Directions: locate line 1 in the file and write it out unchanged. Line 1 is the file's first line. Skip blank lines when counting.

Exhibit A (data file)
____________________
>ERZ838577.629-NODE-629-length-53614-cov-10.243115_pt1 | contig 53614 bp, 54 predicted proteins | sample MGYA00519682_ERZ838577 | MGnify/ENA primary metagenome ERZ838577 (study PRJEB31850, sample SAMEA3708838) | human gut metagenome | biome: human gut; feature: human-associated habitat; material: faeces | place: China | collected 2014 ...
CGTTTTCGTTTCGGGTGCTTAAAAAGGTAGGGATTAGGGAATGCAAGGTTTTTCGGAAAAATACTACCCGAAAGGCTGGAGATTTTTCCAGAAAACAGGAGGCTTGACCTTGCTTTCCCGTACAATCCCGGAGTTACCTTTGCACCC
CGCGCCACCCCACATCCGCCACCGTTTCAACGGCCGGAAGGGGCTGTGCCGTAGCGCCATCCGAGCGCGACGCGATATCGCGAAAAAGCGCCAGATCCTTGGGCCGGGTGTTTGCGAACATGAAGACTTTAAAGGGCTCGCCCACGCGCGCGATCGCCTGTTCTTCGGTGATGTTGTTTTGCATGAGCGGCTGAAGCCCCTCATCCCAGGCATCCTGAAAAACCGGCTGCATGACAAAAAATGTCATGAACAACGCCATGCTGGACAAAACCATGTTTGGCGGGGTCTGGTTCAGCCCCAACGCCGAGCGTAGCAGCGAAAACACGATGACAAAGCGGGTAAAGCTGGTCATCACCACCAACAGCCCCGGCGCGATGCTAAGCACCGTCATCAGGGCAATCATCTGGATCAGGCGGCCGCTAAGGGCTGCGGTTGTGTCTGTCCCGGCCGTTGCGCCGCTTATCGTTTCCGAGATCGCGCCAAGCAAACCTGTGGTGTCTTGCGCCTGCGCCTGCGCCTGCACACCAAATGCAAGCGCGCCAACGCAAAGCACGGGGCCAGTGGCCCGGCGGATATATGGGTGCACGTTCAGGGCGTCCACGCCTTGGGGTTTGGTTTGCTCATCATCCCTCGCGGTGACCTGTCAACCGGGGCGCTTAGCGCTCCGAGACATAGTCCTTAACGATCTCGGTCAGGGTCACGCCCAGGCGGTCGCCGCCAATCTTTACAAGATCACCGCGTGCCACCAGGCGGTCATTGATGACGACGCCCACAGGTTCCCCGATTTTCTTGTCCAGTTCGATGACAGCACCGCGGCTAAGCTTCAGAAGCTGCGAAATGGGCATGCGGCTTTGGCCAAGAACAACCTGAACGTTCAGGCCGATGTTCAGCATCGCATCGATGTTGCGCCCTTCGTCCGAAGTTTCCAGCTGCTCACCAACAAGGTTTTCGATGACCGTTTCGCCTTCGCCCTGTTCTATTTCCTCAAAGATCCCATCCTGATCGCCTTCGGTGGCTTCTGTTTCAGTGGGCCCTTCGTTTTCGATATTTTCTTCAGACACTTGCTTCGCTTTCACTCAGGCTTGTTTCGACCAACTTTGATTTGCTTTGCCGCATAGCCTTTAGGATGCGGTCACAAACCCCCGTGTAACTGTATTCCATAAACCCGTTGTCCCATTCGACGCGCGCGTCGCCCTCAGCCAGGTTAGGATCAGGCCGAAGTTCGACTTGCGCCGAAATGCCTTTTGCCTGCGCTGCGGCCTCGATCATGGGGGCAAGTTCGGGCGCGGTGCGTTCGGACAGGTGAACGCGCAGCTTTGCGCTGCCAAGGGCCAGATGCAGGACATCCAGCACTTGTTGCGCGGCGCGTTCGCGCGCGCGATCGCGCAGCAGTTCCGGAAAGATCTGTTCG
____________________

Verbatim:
>ERZ838577.629-NODE-629-length-53614-cov-10.243115_pt1 | contig 53614 bp, 54 predicted proteins | sample MGYA00519682_ERZ838577 | MGnify/ENA primary metagenome ERZ838577 (study PRJEB31850, sample SAMEA3708838) | human gut metagenome | biome: human gut; feature: human-associated habitat; material: faeces | place: China | collected 2014 ...